Competition Heats Up
The show was gladly invited back for 1987. Although most of the high-end Pro Street cars were repeats from the year before, a few new builds were brought out. On opposite ends of the Pro Street spectrum were Wayne Bushey’s cool, red, classic ’64 Nova Wagon and Charlie Teidt’s low-slung, late-model Corvette. An unknown teenager from up the interstate in Manteno also made the trip in his Porsche-red, mild Pro Street ’66 Chevelle. That same teenager—Troy Trepanier of Rad Rides by Troy fame—would return in 1988 with the car painted pink.
What spectators couldn’t have known about an ’87 show with so few new cars revealed was that most of the major players in pro street already had their eye on 1988. Hay, Grimes, Robertson, and Scott Sullivan had each either started or were planning major builds for the next year. It was shaping up to be the best ever.
And, man, was it ever.
The ’88 Nats were arguably the single most impressive gathering of freshly built, cutting-edge, high-end Pro Street cars the world has ever seen. Oh sure, there were several noteworthy cars that made a splash prior to 1988, and there have been plenty of awesome cars in the years since. But the sheer volume of breathtaking, one-of-a-kind street machines debuted in 1988 may never be duplicated. It was unbelievable.
Nearly everyone who was anyone in the Pro Street game rolled out a trick new build just in time for the event. Two blowers from Hay were countered by three blowers from Grimes. Monochrome pink from Robertson was countered by monochrome Cheez Whiz from Sullivan. The build quality just kept getting better, and the competition was fierce. High style was in style.
As the cars got better and better, so did the event. In 1989, more than 100,000 spectators showed up, effectively multiplying Du Quoin’s quaint population of around 6,000 17 times over. For one weekend in June, the Du Quoin State Fairgrounds had almost as many “residents” as Peoria.
Trepanier was back—this time with cool Steve Stanford–inspired graphics and a trick set of one-off Boyd’s billets. Danny Taylor of Taylor’s House of Colors in Louisville, Kentucky, was in attendance with a slick ’80s Malibu. Neil Jacobs’ awesome blown and injected Hemi ’64 Belevedere just missed out on Pro Street judging because it was too old for the ’67 cutoff. Rod Saboury was back with another trick Vette. If the Nats were a wine, the ’89 vintage would go down in history as a very good year.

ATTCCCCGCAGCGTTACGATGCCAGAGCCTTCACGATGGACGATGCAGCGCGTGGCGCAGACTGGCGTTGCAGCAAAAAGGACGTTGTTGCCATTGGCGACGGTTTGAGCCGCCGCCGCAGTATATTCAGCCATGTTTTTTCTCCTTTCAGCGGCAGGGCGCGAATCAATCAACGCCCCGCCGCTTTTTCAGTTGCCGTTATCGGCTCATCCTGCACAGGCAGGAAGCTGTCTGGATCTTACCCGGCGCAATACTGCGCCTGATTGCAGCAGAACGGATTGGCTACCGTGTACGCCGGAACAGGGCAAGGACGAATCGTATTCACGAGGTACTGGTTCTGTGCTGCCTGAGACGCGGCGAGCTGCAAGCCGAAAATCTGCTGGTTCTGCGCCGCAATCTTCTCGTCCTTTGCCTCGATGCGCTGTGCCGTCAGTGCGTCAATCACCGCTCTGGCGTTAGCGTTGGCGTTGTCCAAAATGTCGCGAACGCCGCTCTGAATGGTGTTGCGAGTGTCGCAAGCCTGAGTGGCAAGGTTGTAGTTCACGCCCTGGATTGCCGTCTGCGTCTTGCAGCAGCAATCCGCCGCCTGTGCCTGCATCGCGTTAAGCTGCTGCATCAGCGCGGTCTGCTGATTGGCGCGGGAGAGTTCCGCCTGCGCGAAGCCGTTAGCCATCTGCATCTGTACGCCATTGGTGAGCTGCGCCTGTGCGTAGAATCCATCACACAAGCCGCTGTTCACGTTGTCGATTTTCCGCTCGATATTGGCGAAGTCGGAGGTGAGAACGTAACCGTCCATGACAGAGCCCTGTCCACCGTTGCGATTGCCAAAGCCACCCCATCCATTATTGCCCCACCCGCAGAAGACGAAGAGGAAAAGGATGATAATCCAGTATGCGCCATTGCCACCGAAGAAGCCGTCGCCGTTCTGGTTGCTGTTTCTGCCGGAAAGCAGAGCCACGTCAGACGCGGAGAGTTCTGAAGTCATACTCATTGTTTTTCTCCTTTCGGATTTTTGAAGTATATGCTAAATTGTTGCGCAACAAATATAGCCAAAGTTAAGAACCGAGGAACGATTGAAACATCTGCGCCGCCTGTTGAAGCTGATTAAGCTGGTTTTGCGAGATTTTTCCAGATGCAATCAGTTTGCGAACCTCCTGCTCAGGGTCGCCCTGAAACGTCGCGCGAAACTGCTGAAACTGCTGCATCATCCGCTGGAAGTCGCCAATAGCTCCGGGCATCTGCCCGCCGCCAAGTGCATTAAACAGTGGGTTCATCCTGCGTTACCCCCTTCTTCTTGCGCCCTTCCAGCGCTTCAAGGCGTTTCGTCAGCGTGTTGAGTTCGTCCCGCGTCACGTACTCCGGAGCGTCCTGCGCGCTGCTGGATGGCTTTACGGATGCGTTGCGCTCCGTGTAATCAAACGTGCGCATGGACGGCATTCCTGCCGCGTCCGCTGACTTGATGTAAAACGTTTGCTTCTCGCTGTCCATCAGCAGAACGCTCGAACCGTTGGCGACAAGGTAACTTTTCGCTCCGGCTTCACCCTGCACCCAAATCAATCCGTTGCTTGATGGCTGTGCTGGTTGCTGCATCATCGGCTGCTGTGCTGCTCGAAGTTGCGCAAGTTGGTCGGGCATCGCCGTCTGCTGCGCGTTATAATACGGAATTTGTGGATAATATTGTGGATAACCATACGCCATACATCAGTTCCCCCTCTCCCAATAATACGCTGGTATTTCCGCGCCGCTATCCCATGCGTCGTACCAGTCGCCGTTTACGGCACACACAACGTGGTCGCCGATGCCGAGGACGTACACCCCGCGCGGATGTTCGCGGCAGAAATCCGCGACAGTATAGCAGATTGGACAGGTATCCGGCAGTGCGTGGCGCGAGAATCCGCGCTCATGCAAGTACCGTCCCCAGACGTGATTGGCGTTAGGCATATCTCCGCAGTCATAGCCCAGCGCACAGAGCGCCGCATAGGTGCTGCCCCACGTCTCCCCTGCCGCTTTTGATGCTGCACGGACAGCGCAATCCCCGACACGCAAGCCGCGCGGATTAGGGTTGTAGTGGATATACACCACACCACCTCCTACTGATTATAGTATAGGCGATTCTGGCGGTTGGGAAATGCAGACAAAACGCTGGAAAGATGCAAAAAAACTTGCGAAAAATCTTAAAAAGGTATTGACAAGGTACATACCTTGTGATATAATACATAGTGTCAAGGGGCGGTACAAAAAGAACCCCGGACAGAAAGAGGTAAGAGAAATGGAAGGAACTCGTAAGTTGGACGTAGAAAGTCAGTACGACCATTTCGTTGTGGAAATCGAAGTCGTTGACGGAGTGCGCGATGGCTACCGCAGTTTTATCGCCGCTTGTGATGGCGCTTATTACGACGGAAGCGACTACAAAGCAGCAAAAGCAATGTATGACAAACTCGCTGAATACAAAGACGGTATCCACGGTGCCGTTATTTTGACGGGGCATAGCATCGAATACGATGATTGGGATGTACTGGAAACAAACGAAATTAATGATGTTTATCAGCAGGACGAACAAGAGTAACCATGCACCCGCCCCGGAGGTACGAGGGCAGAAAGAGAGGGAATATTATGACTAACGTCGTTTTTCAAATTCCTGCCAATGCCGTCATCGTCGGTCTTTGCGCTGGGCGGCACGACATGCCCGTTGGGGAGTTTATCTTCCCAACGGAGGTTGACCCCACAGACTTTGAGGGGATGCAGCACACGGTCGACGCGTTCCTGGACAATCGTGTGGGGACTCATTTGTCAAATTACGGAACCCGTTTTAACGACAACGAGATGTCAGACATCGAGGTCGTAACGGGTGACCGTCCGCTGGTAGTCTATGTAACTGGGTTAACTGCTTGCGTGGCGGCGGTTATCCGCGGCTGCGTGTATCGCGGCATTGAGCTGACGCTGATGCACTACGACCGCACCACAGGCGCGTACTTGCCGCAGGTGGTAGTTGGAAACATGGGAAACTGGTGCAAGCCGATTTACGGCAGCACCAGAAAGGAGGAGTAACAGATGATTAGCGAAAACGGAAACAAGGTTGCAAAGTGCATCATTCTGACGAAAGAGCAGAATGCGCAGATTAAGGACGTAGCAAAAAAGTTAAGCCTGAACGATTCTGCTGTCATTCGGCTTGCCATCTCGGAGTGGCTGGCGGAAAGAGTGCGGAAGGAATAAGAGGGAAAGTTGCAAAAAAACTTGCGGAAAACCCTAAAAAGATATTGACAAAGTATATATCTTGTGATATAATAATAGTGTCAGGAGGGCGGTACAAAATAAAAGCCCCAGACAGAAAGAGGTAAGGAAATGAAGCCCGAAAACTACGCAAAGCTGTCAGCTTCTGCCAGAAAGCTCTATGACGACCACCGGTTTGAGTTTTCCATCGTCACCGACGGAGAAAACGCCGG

Late-model Pro Streeters continued to trend upward. The Hays’ Thunderbird was back, as was Grimes’ Eurosport and Robertson’s LeSabre. Rich Gebhardt rolled out a trick citrus-colored Beretta, while Tom Davis’s Sullivan-painted black and aqua version also impressed. Fueled by the popularity of NHRA pro stock versions of the little Chevy front-wheel drive, they were the first of many more to come.
Nothin’ But a Good Time
By 1990, signs of strain and fatigue in Du Quoin had already begun to surface. Many local residents wrote to the local newspaper, demanding that city fathers do precisely as leaders in previous host cities had done and throw the show out.
However, it was hard to argue with the estimated $7 to $15 million economic impact. Every hotel for 75 miles was crammed to capacity. Sales were brisk. A gallon of bleach was about as easy to score as suitcase full of plutonium. Beer flowed freely. Trash piled high. Parking lots hid in a thick blanket of late-night burnout haze. It was wild and getting wilder by the minute.
Dare to Be Different took center stage in 1991, with Troy Trepanier’s big-finned, mint-green ’60 Impala leading the charge. Other notables included Chuck Davis’ orange ’89 Beretta, Keith Eickert’s high-tech Monte Carlo SS, Rocky Robertson’s Le Sabre, and Wally Elder’s nasty blown and injected ’69 Dodge Daytona. Pro Street was still going strong, and a fresh crop of new builds helped keep the trend alive.
The year 1992 proved to be one of the last big years for Nats reveals. Trepanier’s ’50 Buick, Al Hinds’ Lumina, and a number of other top-notch Pro Street builds all showed up. Although car counts and attendance remained strong for the next several years, magazine coverage shifted to other events. It would be the beginning of the end for the event.
With national media coverage limited, the show’s appeal began to slide. Each passing year seemed to include strong car counts and spectator ticket sales but eroded overall build quality. Pro touring and more participation-heavy events like the Hot Rod Power Tour gained in popularity. Memorable Pro Streeters included Bret Voelkel’s air-ride-equipped ’70 Mustang that would serve as the springboard he’d use to launch his company, Ride Tech. Others like Gary Buckles’ body-dropped Camaro, Dave Verschave’s Nova, Bob Maynard’s inline-six Camaro, and Todd Clark’s “Dem Bones” Camaro impressed, as well.
Although still going strong, by 1998, Du Quoin had had enough. City leaders and Family Events representatives were unable to come to terms, and the show was not invited back for 1999. After 13 consecutive years in Du Quoin, the Nats was homeless again.
The show managed to bounce around and stay alive for a few more years and ultimately landed in Lima, Ohio. It died a slow, painful death, finally succumbing in 2004. With just 791 cars and less than 15,000 spectators, it was a pathetic shell of its former self.
Back From the Dead
Fans of the event thought it was gone forever, but a persistent grassroots effort managed to sway Family Events into giving the Nats in Du Quoin one more chance for 2013. The event proved to be a smashing success, with a car count nearly triple expectations and scarcely any run-ins with the law. A number of Pro Street legends made the trek back, too, with a number of their iconic cars on display. For Nats fans, it was a nearly unbelievable dream come true. In many ways, it was like a trip back in time.
If only gas was still a buck a gallon.